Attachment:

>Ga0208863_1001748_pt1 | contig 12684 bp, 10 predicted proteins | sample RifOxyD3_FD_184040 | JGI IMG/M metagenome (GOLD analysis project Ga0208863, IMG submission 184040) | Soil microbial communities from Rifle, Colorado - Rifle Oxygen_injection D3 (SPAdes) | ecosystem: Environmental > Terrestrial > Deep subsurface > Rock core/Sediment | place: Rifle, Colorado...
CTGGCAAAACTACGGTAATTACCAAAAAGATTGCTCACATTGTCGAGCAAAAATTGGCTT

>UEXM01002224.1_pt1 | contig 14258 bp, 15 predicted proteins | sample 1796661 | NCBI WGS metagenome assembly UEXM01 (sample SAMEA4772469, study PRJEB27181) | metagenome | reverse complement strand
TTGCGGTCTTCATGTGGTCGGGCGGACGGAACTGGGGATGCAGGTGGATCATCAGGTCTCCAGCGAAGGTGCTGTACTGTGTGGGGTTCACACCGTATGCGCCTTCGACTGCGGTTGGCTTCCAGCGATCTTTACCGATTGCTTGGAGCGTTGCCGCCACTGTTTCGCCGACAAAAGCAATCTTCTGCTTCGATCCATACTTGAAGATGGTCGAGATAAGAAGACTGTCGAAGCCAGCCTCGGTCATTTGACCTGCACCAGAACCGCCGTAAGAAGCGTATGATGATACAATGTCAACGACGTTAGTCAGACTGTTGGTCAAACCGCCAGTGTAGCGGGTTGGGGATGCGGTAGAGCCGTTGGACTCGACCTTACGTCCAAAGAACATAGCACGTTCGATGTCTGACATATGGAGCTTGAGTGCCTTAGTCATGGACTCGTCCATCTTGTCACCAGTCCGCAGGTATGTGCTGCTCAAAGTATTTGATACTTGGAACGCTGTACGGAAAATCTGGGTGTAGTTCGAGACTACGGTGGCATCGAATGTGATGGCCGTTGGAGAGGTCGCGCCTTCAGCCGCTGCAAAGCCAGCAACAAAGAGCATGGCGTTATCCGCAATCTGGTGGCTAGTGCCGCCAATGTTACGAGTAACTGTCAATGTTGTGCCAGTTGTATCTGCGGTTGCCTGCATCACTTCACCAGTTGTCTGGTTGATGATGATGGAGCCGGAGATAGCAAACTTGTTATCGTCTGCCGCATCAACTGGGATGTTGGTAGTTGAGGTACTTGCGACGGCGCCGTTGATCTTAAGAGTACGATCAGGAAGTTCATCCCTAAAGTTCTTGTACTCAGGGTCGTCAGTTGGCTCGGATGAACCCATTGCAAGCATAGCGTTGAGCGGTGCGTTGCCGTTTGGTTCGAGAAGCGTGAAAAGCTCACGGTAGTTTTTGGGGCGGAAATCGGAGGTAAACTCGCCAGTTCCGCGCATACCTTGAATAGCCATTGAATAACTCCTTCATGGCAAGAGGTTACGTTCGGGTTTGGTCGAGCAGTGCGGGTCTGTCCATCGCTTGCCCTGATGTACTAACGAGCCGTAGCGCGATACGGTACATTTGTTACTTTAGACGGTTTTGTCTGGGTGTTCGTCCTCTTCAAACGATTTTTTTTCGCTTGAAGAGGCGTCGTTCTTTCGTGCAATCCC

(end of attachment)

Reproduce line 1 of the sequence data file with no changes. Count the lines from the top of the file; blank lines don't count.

>Ga0208863_1001748_pt1 | contig 12684 bp, 10 predicted proteins | sample RifOxyD3_FD_184040 | JGI IMG/M metagenome (GOLD analysis project Ga0208863, IMG submission 184040) | Soil microbial communities from Rifle, Colorado - Rifle Oxygen_injection D3 (SPAdes) | ecosystem: Environmental > Terrestrial > Deep subsurface > Rock core/Sediment | place: Rifle, Colorado...